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Shift in school focus may finally celebrate good work

PUBLISHED: 12:39 07 April 2019 | UPDATED: 12:53 07 April 2019

Teachers would feel far more liberated under the new Ofsted inspection framework, says Gresham's headmaster Douglas Robb. Photo: Getty Images/iStockphoto

Teachers would feel far more liberated under the new Ofsted inspection framework, says Gresham's headmaster Douglas Robb. Photo: Getty Images/iStockphoto

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Douglas Robb, headmaster of Gresham’s school, asks if the new Ofsted inspection framework will finally celebrate the good work taking place in schools across the country.

The desire to change the inspection framework has been driven by criticism of current teaching practice. The new framework will be designed to discourage schools from teaching to the test, or off-rolling pupils, by making curriculum and learning (rather than outcomes) the focus of inspections.

For most schools, the decision to focus on the quality of teaching and learning, rather than on raw performance data, is likely to be met with jubilation! Ofsted has been a straightjacket in many ways, offering judgements that are often heavily weighted against a very limited measure of academic success. Yet, while most people do already understand that the factors that influence a school’s academic successes, and therefore league table positions, are many, varied, and frequently out of schools’ control, league tables continue to paint an inaccurate picture of individual schools’ successes.

Comparing the percentage of A*, or A*-C, or pass rates achieved by different schools, while many of the ‘top performers’ have highly selective academic intakes and the majority of those appearing lower down the league tables are likely to be non-selective academically, has never offered a fair comparison. But, without an alternative standard by which parents can compare schools, league tables have been the default yardstick.

If the proposed changes truly free schools from an overemphasised scrutiny of assessment outcomes, and instead create greater scrutiny of consistent high quality teaching and learning, then school leaders will need to have the confidence to liberate teachers, to encourage them to forget the mind-set that many have had imposed on them, to prioritise exam success at all costs.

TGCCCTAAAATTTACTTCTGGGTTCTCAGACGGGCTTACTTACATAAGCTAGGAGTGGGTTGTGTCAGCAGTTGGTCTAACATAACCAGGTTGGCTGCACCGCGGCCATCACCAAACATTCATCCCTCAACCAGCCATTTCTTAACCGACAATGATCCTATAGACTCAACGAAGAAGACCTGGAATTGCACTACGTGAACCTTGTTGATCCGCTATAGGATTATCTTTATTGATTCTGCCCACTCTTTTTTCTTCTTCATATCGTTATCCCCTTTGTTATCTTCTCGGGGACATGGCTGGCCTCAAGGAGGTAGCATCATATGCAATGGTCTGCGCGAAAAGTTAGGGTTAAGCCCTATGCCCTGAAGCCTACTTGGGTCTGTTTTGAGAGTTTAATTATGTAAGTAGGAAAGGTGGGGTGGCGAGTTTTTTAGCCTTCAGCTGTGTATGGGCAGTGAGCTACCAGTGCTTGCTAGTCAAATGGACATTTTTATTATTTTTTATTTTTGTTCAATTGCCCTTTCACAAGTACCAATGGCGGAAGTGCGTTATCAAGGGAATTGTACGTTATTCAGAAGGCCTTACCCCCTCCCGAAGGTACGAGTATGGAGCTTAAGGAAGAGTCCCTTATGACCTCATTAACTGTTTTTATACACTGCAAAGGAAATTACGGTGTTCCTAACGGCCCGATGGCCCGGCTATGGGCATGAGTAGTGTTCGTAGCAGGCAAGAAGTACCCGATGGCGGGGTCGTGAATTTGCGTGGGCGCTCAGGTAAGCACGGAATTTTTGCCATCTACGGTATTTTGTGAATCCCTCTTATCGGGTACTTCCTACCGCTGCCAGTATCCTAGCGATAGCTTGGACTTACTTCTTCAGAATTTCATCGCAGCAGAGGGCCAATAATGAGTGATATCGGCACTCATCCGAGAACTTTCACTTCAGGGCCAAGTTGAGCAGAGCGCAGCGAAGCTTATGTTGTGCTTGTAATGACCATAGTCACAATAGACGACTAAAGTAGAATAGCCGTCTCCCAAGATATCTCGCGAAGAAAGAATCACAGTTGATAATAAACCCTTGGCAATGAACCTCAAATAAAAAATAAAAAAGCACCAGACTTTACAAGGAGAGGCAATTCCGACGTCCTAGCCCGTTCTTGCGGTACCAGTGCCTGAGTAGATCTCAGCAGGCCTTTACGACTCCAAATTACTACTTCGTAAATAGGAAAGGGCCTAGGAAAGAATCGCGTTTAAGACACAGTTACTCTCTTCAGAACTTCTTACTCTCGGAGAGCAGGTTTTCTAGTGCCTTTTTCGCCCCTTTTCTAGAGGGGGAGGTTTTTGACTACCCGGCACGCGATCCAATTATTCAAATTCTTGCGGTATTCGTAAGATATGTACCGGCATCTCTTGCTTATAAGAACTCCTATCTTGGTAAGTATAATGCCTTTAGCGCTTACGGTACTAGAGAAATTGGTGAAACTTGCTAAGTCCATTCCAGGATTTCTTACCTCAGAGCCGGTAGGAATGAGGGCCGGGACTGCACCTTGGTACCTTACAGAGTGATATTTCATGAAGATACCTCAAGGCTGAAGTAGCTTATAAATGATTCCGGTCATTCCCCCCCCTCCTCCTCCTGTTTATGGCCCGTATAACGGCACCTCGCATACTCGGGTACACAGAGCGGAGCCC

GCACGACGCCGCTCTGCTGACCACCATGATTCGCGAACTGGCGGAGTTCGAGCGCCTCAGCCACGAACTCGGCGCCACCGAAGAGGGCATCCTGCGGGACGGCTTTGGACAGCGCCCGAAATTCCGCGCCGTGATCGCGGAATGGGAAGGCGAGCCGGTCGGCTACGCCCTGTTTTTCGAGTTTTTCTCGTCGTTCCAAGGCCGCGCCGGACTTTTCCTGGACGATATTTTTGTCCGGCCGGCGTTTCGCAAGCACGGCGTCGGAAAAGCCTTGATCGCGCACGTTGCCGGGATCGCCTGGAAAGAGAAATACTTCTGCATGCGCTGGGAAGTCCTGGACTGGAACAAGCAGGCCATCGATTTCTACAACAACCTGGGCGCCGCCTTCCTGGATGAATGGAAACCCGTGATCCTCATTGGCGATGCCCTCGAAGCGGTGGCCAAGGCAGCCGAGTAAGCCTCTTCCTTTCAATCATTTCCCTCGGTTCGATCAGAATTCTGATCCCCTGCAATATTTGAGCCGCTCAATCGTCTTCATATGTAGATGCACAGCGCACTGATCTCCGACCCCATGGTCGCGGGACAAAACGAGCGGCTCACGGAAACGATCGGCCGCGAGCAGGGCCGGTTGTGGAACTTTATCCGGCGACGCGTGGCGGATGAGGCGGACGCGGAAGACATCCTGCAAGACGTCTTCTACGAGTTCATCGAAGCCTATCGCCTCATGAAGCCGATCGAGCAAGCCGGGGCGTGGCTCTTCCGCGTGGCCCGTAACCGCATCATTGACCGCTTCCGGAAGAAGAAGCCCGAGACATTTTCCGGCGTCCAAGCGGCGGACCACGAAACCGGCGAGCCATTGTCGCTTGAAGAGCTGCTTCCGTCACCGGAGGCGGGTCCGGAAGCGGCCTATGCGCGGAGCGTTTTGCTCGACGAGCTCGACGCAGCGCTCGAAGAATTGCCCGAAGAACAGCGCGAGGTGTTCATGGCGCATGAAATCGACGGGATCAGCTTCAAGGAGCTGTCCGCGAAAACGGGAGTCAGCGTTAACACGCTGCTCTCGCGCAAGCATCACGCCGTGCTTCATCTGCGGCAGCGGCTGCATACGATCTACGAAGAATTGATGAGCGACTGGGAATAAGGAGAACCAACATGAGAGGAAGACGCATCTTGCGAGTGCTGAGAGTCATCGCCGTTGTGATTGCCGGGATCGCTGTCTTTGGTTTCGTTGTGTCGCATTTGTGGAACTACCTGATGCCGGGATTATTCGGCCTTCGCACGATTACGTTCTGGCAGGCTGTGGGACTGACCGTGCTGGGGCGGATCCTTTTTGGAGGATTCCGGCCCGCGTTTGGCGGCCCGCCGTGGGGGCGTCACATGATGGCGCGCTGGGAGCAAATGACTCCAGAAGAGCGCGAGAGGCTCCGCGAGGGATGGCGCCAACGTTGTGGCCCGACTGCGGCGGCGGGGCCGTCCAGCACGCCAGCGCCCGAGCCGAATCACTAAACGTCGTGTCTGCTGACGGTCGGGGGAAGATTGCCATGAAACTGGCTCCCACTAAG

Some have queried whether the changes might actually create more, rather than less, work for teachers. There is an argument that schools will still need to do the same amount of tracking and measurement for their own internal processes, but that additional investment may need to be made into proving the value of each lesson. However, most teachers I know joined the profession not because they wanted to be part of an exam factory, but because they enjoy igniting a spark of interest in a pupil for their subject; they feel pride when they have enabled a child to grasp a new skill or understand a new theory; and they believe in the value of education to change young people’s lives forever.

Under the new framework, Ofsted inspectors will be able to make qualitative judgements based on what they can ascertain and understand from their visit, whereas the current situation doesn’t provide any leeway to make a qualitative judgement where the data doesn’t paint the same picture. The same is true vice versa; even if an inspector wishes to make a qualitative judgement based on concerns he has about the way a school works, if the data paints a positive picture, their hands may be tied. Schools are incredibly complicated organisations, with an inordinate amount of context to consider, so treating schools as pockets of data was never going to allow Ofsted to fully understand them. Having a system that allows inspectors to make qualitative judgements must be welcomed.

Finally another positive impact we can hope to see 
is an end to the dire reports of pupils being ‘off-rolled’ ahead of their GCSEs or A Levels – and in some extreme cases even before Year 6 SATS. It is a complete dereliction of duty for schools to be putting their own league table performances ahead of the needs of individual pupils, and I hope that the new framework will ensure not one pupil is off-rolled in future because of their potential impact on the school’s league table position.

So, for schools that have always welcomed children of mixed abilities, and that focus on nurturing inquisitive and happy children, equipped for the real world, the proposed shift in focus may finally offer an opportunity to be celebrated for the good work that is already taking place, across the country. I certainly hope this will prove to be the case!

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